A checkerboard cake is impresseive and tasty. Try your hand at making one with a few simple steps using concentric cake rings.
Food blog follower
I read a lot of food blogs, and their Pinterest-perfect presentations often inspire and challenge me. I often try (and sometimes fail) at replicating their recipes, but there’s always another recipe to attempt. One such recipe was for a checkerboard cake from Sally’s Baking Addiction. I was intrigued as to how it was made, and when I saw that the steps looked easy enough, decided to give it a go. And since my daughter & future son-in-law were hosting a Super Bowl party, that seemed reason enough to plow ahead. (Regarding the Super Bowl, I live in Boston…don’t ask & don’t gloat!).
Let’s cut some cake rings
A checkerboard cake is a cake layered with alternating colors, each layer formed as a bull’s-eye of those alternating colors. The trick is to make the concentric rings of equal widths so the checkerboard comes out looking even (more or less, depending on how tall the cake layers rise), so for a standard 9-inch cake layer, you’ll need to cut 6-inch and 3-inch circles. I ordered a relatively inexpensive 6-inch circle cutter from Amazon (I already had a 3-inch circle cutter for making biscuits, but you can order one here). Next, you carefully separate the cake circles and put the middle ring from one color inside the outermost ring of the other color (the center circle matches the outer ring). When you stack the layers (again, alternating the colors), the checkerboard effect will show when you slice into the cake.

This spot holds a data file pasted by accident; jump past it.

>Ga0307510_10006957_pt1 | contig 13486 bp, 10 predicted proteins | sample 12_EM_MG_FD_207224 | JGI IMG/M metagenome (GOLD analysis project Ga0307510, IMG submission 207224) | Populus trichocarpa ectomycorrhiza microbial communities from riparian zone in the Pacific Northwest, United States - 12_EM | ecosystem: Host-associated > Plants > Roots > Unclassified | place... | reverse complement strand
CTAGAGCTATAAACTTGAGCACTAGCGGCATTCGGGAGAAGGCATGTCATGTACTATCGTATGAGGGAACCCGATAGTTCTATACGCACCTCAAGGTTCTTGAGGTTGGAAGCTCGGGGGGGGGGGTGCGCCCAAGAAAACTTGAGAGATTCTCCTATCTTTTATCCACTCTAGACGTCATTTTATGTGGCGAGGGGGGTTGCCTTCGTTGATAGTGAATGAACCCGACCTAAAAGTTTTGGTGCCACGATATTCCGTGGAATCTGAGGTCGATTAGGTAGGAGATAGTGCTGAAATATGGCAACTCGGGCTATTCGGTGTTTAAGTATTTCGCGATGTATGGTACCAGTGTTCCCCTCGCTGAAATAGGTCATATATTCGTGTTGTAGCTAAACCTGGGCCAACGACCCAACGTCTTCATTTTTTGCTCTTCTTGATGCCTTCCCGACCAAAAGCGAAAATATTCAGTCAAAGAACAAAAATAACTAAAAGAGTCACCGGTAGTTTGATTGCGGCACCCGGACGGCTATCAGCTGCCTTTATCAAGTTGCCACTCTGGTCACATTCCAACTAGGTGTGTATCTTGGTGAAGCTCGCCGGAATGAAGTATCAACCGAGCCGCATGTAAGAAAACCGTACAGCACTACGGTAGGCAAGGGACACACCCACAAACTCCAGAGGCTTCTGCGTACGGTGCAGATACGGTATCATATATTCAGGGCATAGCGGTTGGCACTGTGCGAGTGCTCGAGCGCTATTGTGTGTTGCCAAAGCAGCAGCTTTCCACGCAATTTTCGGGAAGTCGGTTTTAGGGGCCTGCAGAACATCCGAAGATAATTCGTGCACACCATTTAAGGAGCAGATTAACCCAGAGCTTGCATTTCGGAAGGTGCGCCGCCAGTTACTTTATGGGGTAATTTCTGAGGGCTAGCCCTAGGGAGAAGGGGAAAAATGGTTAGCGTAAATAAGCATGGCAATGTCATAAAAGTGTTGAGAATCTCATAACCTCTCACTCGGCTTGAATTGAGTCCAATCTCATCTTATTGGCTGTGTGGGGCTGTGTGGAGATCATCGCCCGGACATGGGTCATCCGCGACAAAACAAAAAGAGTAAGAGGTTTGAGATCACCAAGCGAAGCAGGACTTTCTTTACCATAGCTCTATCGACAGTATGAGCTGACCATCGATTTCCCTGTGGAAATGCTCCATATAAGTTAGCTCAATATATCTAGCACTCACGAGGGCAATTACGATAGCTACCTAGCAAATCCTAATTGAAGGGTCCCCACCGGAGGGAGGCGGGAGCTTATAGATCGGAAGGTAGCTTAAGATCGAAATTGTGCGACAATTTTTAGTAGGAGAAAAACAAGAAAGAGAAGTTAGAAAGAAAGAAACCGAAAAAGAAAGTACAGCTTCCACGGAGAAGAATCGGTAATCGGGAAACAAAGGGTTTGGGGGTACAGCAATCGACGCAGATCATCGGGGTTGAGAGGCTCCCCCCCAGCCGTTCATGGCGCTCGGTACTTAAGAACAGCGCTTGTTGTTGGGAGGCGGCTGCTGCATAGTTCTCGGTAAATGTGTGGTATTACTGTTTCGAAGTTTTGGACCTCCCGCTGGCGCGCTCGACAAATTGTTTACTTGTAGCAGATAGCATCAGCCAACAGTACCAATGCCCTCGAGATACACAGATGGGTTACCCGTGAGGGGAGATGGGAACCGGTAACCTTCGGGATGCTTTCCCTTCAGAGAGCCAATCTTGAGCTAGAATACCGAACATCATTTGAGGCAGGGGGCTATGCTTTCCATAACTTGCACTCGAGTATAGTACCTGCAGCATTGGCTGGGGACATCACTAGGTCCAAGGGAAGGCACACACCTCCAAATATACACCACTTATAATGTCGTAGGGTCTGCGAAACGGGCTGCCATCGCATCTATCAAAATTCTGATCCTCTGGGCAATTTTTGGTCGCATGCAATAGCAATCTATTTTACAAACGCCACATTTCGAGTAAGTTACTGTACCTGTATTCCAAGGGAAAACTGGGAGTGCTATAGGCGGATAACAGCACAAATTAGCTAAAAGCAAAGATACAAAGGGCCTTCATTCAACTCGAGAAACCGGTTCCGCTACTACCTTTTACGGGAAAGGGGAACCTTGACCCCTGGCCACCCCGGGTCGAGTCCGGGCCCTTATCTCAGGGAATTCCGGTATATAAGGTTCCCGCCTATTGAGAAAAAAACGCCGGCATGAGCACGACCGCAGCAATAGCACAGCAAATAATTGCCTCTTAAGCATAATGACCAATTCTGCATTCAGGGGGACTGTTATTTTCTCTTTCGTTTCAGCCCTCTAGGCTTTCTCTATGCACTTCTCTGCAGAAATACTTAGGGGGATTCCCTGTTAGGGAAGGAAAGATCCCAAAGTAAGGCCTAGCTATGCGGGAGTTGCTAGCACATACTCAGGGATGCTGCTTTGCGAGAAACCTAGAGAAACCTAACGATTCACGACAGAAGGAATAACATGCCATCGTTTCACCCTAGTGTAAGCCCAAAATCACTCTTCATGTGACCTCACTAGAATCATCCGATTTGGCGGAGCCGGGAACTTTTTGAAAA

[Side note: you can make 3-inch and 6-inch circles from parchment paper and use those as guides if you don’t want to buy the cutters.]
Have I confused you? Let’s go to the instant replay then…
If you’re still confused, Sally has a wonderful video on her site that demonstrates what to do. In her recipe she used one colored layer and one layer with funfetti sprinkles mixed into the batter. Personally, I find sprinkles to be small colored bits of edible plastic and I avoid them whenever possible. Different drummers, and all that…
- four 9-inch round cake pans
- stand mixer fitted with a paddle attachment
- 6-inch round cookie cutter
- 3-inch round cookie cutter
- 3-3/4 cups all-purpose flour (16 oz, 445g), sifted
- 1 tsp baking powder
- 3/4 tsp baking soda
- 1 tsp salt
- 1-1/2 cups unsalted butter (12 oz, 335g, 3 sticks), at room temperature
- 2 cups granulated sugar (14-1/4 oz, 400g)
- 5 large eggs, at room temperature
- 1 Tbsp vanilla extract, yes, Tbsp!
- 1-3/4 cups buttermilk (14 oz, 390g), room temperature (see Recipe Notes)
- 2-3 drops food coloring, 2 different colors (e.g. red & blue)
Vanilla Buttercream Frosting
- 1-3/4 cups unsalted butter (14 oz, 390g, 3-1/2 sticks), at room temperature
- 7 cups powdered sugar (30 oz, 840g)
- 6 Tbsp heavy cream (3 oz, 84g)
- 1 tsp vanilla extract
- 1/4 tsp salt
- Preheat oven to 350°F (177°C). Grease and lightly flour four 9-inch round cake pans.
- For the cake: Whisk the flour, baking powder, baking soda, and salt together in a large bowl. Set aside.
- Using a stand mixer fitted with a paddle attachment (ir a haandhelp mixer), beat the butter and sugar together on high speed until smooth and creamy, about 3 minutes. Scrape down the sides and up the bottom of the bowl with a rubber spatula as needed. On medium-high speed, add 1 egg at a time, beating well after each addition. Beat in the vanilla extract. Scrape down the sides and up the bottom of the bowl with a rubber spatula as needed.